Idealism is the philosophy that believes the ultimate nature of reality is ideal, or based upon ideas, values, or essences. The external, or real world cannot be separated from consciousness, perception, mind, intellect and reason in the sense of science.
Idealism is the family of views which assert that reality, or reality as we can know it, is fundamentally mental, mentally constructed, or otherwise immaterial. Epistemologically, idealism manifests as a skepticism about the possibility of knowing any mind-independent thing. In a sociological sense, idealism emphasizes how human ideas especially beliefs and values shape society.
As an ontological doctrine, idealism goes further, asserting that all entities are composed of mind or spirit. Idealism thus rejects physicalist and dualist theories that fail to ascribe priority to the mind.
Monistic idealism holds that consciousness, not matter, is the ground of all being. It is monist because it holds that there is only one type of thing in the universe and idealist because it holds that one thing to be consciousness.
Subjective Idealism (immaterialism or phenomenalism) describes a relationship between experience and the world in which objects are no more than collections or "bundles" of sense data in the perceiver.
Transcendental idealism, founded by Immanuel Kant in the eighteenth century, maintains that the mind shapes the world we perceive into the form of space-and-time.
Objective idealism asserts that the reality of experiencing combines and transcends the realities of the object experienced and of the mind of the observer.
Takes the view that there are many individual minds that together underlie the existence of the observed world and make possible the existence of the physical universe. Unlike absolute idealism, pluralistic idealism does not assume the existence of a single ultimate mental reality or "Absolute.''
Absolute idealism is G.W.F. Hegel's account of how existence is comprehensible as an all-inclusive whole. Hegel called his philosophy "absolute" idealism in contrast to the "subjective idealism" of Berkeley and the "transcendental idealism" of Kant and Fichte, which were not based on a critique of the finite and a dialectical philosophy of history as Hegel's idealism was. The exercise of reason and intellect enables the philosopher to know ultimate historical reality, the phenomenological constitution of self-determination, the dialectical development of self-awareness and personality in the realm of History.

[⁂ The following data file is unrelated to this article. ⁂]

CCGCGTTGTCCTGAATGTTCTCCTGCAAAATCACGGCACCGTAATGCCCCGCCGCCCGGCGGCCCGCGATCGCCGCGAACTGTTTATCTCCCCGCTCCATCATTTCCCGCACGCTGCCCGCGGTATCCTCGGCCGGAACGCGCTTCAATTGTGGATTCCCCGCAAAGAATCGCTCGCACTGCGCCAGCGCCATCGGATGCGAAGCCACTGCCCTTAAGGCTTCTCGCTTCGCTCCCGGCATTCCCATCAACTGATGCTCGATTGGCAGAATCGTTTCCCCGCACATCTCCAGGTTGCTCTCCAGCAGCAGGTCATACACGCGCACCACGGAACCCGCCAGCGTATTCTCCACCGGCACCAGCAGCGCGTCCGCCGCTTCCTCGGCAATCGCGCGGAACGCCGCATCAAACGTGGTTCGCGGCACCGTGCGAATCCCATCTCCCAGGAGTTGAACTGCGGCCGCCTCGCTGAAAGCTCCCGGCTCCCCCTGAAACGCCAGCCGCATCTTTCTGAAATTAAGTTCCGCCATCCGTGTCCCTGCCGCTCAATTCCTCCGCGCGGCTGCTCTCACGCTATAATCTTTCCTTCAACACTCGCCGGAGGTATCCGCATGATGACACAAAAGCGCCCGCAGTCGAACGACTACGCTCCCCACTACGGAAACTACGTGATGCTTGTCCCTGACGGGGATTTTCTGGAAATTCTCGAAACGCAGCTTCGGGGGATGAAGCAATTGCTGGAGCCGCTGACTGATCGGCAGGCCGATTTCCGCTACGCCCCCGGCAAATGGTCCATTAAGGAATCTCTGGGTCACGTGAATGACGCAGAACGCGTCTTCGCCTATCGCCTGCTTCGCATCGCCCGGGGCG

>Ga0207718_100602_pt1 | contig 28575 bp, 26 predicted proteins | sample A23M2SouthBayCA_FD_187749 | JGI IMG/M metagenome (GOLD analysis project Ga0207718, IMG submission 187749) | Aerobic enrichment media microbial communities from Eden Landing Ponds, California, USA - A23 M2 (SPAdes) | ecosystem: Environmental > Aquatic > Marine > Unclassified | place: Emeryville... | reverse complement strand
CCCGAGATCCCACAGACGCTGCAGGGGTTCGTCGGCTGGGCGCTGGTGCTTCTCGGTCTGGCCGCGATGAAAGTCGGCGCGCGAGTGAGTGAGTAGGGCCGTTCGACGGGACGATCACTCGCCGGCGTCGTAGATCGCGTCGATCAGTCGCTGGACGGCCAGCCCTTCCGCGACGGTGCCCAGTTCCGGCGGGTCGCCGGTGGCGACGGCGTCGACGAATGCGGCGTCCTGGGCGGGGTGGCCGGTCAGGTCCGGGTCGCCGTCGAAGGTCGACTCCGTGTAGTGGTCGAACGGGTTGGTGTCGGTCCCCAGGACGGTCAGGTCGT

According to Platonic Idealism, there exists a perfect realm of Form and Ideas and our world merely contains shadows of that realm.
In whole, Idealism refers to any philosophy that argues that reality is somehow dependent upon the mind rather than independent of it. More extreme versions will deny that the 'world' even exists outside of our minds. Narrow versions argue that our understanding of reality reflects the workings of our mind first and foremost that the properties of objects have no standing independent of minds perceiving them.
Notable Books on Idealism:
The World and the Individual, by Josiah Royce
Principles of Human Knowledge, by George Berkeley
Phenomenology of Spirit, by G.W.F. Hegel
Important Philosophers of Idealism:
Gottfried Wilhelm Leibniz
Georg Wilhelm Friedrich Hegel
The nature and identity of the mind upon which reality is dependent is one issue that has divided idealists of various sorts. Some argue that there is some objective mind outside of nature, some argue that it is simply the common power of reason or rationality, some argue that it is the collective mental faculties of society, and some focus simply on the minds of individual human beings.
'Idealism is fine, but as it approaches reality, the costs become prohibitive.'
William F. Buckley, Jr.
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